The theft of metal from churches continues to be a very serious problem. About 10 churches a day suffer from theft. Insurance payouts for the theft of metal from places of worship have increased by 70%, and according to the Association of Chief Police Officers, the full cost of metal theft to the domestic economy across all sectors is upwards of £770 million.
The latest English Heritage guidance note on the theft of metals from church buildings states that
“support for the use of…non-traditional materials…would be exceptional.”
However, the guidance note on solar panel installations is relatively liberal. Does my hon. Friend agree that it is hard to reconcile the two, and does he understand why Hambleside Danelaw, an alternative roofing manufacturer in my constituency, is clear that the guidance is not in the interests of churches, their congregations or the wider good?
On the substantive issue of the theft of lead, the Church remains convinced that making cash scrap metal transactions illegal is the single move that will have the greatest impact on reducing that crime, and it is pleased to see that proposal gaining wider acceptance. Indeed, my right hon. Friend the Prime Minister said yesterday that the answer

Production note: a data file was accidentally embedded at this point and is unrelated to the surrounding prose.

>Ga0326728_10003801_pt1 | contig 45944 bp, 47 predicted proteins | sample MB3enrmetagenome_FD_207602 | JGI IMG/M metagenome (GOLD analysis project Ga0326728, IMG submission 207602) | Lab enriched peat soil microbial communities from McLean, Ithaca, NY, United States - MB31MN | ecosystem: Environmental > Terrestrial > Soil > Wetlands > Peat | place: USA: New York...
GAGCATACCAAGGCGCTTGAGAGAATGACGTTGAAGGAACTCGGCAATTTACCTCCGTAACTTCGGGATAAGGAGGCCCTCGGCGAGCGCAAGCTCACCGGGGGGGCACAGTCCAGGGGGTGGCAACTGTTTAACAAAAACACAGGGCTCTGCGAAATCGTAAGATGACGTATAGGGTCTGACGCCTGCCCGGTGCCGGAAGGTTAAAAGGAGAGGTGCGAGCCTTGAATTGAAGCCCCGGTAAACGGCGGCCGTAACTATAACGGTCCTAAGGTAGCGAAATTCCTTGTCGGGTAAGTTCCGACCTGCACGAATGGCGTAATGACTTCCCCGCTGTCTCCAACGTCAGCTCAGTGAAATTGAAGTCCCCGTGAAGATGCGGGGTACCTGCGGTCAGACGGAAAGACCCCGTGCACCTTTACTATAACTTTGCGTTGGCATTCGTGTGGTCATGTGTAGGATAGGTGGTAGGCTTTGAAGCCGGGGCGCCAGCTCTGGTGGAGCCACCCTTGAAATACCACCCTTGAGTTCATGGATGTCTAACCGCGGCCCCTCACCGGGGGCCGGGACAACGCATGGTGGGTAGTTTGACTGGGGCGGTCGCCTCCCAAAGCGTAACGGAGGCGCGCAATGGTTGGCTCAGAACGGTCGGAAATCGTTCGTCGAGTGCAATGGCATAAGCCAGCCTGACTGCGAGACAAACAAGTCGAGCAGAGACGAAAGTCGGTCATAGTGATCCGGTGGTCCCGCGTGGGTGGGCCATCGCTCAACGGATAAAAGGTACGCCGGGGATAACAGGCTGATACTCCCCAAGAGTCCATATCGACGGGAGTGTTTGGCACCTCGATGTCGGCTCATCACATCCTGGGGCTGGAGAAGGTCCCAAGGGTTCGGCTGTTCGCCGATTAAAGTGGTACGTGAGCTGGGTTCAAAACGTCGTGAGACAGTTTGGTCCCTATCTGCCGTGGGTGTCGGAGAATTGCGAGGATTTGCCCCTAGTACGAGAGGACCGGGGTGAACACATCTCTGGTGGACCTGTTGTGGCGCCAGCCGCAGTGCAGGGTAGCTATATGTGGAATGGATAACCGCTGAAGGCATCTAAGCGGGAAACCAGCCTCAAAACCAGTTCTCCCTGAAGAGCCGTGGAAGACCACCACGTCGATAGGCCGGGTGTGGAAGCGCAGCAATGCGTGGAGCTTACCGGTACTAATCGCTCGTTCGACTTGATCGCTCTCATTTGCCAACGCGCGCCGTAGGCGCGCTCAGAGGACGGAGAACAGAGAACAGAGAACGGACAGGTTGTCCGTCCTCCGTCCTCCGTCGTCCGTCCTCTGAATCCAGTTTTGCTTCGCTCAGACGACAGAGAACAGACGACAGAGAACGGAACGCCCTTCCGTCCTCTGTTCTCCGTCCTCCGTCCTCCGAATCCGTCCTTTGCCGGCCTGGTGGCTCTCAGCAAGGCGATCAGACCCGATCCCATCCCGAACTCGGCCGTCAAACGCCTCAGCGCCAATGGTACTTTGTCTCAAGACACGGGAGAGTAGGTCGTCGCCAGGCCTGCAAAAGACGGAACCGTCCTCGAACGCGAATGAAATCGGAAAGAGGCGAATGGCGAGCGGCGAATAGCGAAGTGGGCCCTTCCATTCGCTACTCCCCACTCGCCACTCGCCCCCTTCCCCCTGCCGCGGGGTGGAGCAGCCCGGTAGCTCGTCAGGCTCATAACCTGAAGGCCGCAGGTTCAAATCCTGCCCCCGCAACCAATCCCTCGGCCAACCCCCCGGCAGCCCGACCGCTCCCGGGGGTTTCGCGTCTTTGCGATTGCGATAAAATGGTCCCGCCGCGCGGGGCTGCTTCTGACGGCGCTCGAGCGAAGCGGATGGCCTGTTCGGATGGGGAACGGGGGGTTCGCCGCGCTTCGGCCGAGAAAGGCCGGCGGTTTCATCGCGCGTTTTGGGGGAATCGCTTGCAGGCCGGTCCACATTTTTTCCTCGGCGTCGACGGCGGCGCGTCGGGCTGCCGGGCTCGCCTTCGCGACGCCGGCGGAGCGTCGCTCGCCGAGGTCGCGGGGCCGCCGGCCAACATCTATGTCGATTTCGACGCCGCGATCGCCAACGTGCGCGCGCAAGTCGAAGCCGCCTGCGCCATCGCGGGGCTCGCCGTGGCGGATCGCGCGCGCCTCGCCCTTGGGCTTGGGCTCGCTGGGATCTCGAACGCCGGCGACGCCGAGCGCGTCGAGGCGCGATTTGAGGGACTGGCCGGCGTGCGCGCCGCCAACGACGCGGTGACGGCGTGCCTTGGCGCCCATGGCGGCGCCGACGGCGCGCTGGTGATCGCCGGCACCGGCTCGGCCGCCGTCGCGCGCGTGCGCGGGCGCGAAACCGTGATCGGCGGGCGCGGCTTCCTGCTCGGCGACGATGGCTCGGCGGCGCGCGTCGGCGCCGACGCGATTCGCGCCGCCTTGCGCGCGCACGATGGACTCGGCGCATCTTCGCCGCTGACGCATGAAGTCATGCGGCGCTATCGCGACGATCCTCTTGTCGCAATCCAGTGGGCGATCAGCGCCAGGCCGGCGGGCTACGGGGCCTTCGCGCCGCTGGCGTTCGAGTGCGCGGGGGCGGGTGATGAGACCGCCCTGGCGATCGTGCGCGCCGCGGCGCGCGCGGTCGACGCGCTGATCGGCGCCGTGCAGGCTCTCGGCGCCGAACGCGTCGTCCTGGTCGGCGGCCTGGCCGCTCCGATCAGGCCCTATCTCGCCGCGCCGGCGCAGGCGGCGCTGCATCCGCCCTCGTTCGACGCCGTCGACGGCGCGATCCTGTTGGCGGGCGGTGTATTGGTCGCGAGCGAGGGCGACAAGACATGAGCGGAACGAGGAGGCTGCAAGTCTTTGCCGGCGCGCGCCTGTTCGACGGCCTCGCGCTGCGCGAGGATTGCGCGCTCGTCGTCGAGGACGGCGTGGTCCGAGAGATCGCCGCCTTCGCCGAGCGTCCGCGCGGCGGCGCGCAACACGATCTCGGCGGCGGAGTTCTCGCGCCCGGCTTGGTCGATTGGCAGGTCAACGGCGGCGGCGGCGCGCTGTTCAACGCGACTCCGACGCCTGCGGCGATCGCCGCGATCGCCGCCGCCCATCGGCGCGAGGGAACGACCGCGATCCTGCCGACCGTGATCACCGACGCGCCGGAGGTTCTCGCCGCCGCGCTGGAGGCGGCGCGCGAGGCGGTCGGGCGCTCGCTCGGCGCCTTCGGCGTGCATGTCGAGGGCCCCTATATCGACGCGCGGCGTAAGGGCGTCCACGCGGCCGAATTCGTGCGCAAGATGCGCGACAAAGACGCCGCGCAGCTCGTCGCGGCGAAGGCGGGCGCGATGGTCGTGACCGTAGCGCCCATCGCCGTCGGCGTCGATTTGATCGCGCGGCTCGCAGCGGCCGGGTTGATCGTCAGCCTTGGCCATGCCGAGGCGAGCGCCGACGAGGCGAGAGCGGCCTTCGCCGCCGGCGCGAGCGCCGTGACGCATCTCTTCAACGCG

“lies in looking at how the scrap metal market is currently regulated.”—[Official Report, 23 November 2011; Vol. 536, c. 296.]
I undertake to investigate in detail my hon. Friend’s specific point about Hambleside Danelaw, and I shall write to him.
Is my hon. Friend aware that one of the greatest tragedies about the loss of metal from war memorials, whether they be on Church property or elsewhere, is that there is currently no central record kept of the people whose names are recorded on them? Will he undertake to ask the Church Commissioners to work with the Imperial War museum, and indeed the Ministry of Defence, to provide a central register of those whose names appear on war memorials?
I would hope that in the run-up to 2014 to 2018, the centenary of the first world war, churches across the country will not only work on updating, conserving and repairing war memorials but give thought, as many communities are, to updating the records of those who lost their lives in the first and second world wars. The theft of inscriptions from war memorials is a detestable offence, and a further example of the need to tackle the theft of metals as urgently as possible.